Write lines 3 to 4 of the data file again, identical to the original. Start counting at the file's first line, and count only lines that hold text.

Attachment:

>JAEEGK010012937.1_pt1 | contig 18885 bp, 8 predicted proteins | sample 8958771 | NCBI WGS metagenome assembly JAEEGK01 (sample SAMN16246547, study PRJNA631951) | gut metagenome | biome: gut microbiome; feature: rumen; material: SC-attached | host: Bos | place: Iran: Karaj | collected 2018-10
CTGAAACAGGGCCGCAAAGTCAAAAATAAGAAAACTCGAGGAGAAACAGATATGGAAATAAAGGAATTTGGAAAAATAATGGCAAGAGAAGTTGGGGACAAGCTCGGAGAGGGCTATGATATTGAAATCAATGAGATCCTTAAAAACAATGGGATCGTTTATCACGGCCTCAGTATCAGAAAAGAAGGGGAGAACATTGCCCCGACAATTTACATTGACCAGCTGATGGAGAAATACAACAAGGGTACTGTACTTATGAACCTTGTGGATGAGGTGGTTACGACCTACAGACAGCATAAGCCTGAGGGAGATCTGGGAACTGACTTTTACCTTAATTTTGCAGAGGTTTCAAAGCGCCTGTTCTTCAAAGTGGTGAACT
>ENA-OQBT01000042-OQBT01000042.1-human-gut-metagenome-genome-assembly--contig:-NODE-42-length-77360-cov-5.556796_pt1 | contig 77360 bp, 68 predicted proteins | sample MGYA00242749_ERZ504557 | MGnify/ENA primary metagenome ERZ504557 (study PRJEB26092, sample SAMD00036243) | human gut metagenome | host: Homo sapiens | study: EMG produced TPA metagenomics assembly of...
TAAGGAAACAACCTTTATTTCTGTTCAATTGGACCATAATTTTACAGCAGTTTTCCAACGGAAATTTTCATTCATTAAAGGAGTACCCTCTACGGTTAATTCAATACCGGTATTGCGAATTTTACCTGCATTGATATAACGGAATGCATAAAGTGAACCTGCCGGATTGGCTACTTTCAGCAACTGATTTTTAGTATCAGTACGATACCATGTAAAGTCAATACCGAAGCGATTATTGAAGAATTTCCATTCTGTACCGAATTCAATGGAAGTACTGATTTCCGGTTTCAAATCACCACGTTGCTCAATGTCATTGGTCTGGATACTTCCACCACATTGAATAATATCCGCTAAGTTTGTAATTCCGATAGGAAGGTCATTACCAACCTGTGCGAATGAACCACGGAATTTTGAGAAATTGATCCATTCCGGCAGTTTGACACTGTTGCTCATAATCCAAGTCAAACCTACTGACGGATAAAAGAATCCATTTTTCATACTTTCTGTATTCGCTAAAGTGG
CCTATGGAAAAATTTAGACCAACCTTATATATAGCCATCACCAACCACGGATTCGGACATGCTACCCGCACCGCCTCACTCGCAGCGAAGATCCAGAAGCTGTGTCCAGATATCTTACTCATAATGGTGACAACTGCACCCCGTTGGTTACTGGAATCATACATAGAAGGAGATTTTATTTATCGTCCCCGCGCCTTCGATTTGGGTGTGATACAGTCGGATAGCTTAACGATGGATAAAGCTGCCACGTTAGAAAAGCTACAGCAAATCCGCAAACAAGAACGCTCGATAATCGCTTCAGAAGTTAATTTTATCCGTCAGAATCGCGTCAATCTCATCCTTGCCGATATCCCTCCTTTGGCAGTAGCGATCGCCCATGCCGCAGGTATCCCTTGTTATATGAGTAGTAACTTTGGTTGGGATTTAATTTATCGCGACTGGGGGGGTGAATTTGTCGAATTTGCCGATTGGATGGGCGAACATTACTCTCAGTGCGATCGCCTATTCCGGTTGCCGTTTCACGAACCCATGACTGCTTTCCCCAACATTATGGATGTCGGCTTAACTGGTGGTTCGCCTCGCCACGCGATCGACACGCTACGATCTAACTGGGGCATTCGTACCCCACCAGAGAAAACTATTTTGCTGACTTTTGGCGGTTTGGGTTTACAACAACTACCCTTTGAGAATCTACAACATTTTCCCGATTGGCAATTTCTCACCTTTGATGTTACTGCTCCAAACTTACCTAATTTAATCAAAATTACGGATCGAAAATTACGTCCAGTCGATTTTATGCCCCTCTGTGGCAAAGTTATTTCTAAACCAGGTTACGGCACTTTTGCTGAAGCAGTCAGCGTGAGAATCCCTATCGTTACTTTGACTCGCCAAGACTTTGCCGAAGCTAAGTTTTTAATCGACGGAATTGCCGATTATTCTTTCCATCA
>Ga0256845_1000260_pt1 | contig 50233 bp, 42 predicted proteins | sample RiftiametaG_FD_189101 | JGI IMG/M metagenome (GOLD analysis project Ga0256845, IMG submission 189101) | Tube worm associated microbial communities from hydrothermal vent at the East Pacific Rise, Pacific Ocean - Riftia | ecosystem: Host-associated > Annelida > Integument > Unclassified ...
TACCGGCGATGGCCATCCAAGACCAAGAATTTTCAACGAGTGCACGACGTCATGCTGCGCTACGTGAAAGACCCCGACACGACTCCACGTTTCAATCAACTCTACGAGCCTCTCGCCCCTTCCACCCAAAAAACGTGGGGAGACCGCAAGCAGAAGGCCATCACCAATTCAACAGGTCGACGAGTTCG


>ENA-OQBT01000042-OQBT01000042.1-human-gut-metagenome-genome-assembly--contig:-NODE-42-length-77360-cov-5.556796_pt1 | contig 77360 bp, 68 predicted proteins | sample MGYA00242749_ERZ504557 | MGnify/ENA primary metagenome ERZ504557 (study PRJEB26092, sample SAMD00036243) | human gut metagenome | host: Homo sapiens | study: EMG produced TPA metagenomics assembly of...
TAAGGAAACAACCTTTATTTCTGTTCAATTGGACCATAATTTTACAGCAGTTTTCCAACGGAAATTTTCATTCATTAAAGGAGTACCCTCTACGGTTAATTCAATACCGGTATTGCGAATTTTACCTGCATTGATATAACGGAATGCATAAAGTGAACCTGCCGGATTGGCTACTTTCAGCAACTGATTTTTAGTATCAGTACGATACCATGTAAAGTCAATACCGAAGCGATTATTGAAGAATTTCCATTCTGTACCGAATTCAATGGAAGTACTGATTTCCGGTTTCAAATCACCACGTTGCTCAATGTCATTGGTCTGGATACTTCCACCACATTGAATAATATCCGCTAAGTTTGTAATTCCGATAGGAAGGTCATTACCAACCTGTGCGAATGAACCACGGAATTTTGAGAAATTGATCCATTCCGGCAGTTTGACACTGTTGCTCATAATCCAAGTCAAACCTACTGACGGATAAAAGAATCCATTTTTCATACTTTCTGTATTCGCTAAAGTGG